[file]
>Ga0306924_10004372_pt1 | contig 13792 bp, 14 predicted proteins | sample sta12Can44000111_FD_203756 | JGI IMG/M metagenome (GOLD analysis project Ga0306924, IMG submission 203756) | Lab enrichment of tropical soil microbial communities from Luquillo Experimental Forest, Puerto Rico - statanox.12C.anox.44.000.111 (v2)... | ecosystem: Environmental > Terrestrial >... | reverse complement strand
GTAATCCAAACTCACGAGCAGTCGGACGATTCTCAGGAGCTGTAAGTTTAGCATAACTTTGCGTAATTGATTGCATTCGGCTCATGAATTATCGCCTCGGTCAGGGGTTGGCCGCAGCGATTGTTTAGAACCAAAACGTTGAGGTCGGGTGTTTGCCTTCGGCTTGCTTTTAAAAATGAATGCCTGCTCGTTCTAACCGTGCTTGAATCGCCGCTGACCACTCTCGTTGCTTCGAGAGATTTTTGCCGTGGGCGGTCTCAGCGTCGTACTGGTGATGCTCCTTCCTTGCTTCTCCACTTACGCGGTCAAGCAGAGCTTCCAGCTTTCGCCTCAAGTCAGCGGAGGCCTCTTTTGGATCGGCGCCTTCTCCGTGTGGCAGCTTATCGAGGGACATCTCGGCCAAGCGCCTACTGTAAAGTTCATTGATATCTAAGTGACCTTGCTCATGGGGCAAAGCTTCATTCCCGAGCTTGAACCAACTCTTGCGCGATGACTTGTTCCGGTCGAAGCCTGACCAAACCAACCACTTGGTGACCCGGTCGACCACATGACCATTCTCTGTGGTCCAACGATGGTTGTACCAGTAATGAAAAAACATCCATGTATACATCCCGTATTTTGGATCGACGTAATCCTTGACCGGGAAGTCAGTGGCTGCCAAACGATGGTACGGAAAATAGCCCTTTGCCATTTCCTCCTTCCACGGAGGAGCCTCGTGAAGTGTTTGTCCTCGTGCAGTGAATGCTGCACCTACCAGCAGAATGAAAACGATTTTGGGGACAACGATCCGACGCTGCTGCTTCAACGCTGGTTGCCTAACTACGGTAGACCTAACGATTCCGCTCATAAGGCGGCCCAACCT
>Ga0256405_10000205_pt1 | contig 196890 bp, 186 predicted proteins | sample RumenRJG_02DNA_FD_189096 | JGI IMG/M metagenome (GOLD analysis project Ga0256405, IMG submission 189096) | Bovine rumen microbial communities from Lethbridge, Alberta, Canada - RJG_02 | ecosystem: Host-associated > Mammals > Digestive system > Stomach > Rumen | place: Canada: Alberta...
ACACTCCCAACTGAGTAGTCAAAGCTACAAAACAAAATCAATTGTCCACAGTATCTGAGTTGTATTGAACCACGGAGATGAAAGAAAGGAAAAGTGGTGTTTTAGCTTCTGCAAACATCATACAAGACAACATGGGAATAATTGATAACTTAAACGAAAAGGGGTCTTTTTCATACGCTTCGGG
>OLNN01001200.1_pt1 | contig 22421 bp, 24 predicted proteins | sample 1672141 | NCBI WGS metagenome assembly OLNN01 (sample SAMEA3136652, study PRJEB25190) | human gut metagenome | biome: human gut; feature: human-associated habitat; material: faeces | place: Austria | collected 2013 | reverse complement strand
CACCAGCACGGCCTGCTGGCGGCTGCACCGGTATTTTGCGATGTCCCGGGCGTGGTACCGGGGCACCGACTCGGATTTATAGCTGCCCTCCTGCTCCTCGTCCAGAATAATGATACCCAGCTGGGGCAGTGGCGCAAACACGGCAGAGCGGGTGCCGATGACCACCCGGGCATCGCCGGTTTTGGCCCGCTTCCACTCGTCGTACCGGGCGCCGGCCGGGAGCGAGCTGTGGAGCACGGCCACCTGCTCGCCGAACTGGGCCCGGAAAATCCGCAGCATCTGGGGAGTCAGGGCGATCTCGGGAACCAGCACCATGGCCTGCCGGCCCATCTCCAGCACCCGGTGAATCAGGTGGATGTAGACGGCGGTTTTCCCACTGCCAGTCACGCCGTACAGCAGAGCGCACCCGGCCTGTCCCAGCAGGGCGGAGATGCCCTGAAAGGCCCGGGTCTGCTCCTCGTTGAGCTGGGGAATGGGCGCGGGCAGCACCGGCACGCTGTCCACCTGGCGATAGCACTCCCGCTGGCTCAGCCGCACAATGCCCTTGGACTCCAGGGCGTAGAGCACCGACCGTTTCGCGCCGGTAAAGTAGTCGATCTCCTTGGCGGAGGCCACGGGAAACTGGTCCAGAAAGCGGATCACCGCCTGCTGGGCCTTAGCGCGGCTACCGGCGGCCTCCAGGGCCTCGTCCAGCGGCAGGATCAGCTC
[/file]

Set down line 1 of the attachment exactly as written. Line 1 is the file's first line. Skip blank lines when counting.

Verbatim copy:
>Ga0306924_10004372_pt1 | contig 13792 bp, 14 predicted proteins | sample sta12Can44000111_FD_203756 | JGI IMG/M metagenome (GOLD analysis project Ga0306924, IMG submission 203756) | Lab enrichment of tropical soil microbial communities from Luquillo Experimental Forest, Puerto Rico - statanox.12C.anox.44.000.111 (v2)... | ecosystem: Environmental > Terrestrial >... | reverse complement strand